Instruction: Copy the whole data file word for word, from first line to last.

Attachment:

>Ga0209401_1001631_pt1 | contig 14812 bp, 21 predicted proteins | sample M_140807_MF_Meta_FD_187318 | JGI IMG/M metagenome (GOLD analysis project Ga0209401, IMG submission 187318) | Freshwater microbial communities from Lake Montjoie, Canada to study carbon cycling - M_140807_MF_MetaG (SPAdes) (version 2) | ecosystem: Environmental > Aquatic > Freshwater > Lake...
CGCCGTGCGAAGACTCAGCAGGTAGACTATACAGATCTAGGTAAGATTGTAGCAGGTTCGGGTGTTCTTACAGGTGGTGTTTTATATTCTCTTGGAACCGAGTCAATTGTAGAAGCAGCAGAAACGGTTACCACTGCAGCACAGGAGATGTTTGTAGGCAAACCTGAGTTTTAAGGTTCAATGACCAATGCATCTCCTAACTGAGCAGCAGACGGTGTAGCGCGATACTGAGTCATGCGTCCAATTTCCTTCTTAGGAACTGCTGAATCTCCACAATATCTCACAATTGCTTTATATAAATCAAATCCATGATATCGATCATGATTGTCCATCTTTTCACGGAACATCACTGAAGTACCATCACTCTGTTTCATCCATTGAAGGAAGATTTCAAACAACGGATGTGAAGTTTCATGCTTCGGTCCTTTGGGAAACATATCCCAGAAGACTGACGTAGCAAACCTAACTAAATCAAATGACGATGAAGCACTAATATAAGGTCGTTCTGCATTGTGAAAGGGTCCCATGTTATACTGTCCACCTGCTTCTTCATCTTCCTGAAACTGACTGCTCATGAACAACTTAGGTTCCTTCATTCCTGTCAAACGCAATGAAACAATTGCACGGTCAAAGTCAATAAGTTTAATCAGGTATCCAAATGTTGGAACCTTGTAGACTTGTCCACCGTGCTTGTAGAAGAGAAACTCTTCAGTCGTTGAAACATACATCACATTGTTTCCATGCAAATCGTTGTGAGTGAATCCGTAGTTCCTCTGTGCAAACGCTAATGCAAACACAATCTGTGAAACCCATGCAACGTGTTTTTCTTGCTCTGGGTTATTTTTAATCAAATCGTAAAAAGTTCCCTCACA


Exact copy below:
>Ga0209401_1001631_pt1 | contig 14812 bp, 21 predicted proteins | sample M_140807_MF_Meta_FD_187318 | JGI IMG/M metagenome (GOLD analysis project Ga0209401, IMG submission 187318) | Freshwater microbial communities from Lake Montjoie, Canada to study carbon cycling - M_140807_MF_MetaG (SPAdes) (version 2) | ecosystem: Environmental > Aquatic > Freshwater > Lake...
CGCCGTGCGAAGACTCAGCAGGTAGACTATACAGATCTAGGTAAGATTGTAGCAGGTTCGGGTGTTCTTACAGGTGGTGTTTTATATTCTCTTGGAACCGAGTCAATTGTAGAAGCAGCAGAAACGGTTACCACTGCAGCACAGGAGATGTTTGTAGGCAAACCTGAGTTTTAAGGTTCAATGACCAATGCATCTCCTAACTGAGCAGCAGACGGTGTAGCGCGATACTGAGTCATGCGTCCAATTTCCTTCTTAGGAACTGCTGAATCTCCACAATATCTCACAATTGCTTTATATAAATCAAATCCATGATATCGATCATGATTGTCCATCTTTTCACGGAACATCACTGAAGTACCATCACTCTGTTTCATCCATTGAAGGAAGATTTCAAACAACGGATGTGAAGTTTCATGCTTCGGTCCTTTGGGAAACATATCCCAGAAGACTGACGTAGCAAACCTAACTAAATCAAATGACGATGAAGCACTAATATAAGGTCGTTCTGCATTGTGAAAGGGTCCCATGTTATACTGTCCACCTGCTTCTTCATCTTCCTGAAACTGACTGCTCATGAACAACTTAGGTTCCTTCATTCCTGTCAAACGCAATGAAACAATTGCACGGTCAAAGTCAATAAGTTTAATCAGGTATCCAAATGTTGGAACCTTGTAGACTTGTCCACCGTGCTTGTAGAAGAGAAACTCTTCAGTCGTTGAAACATACATCACATTGTTTCCATGCAAATCGTTGTGAGTGAATCCGTAGTTCCTCTGTGCAAACGCTAATGCAAACACAATCTGTGAAACCCATGCAACGTGTTTTTCTTGCTCTGGGTTATTTTTAATCAAATCGTAAAAAGTTCCCTCACA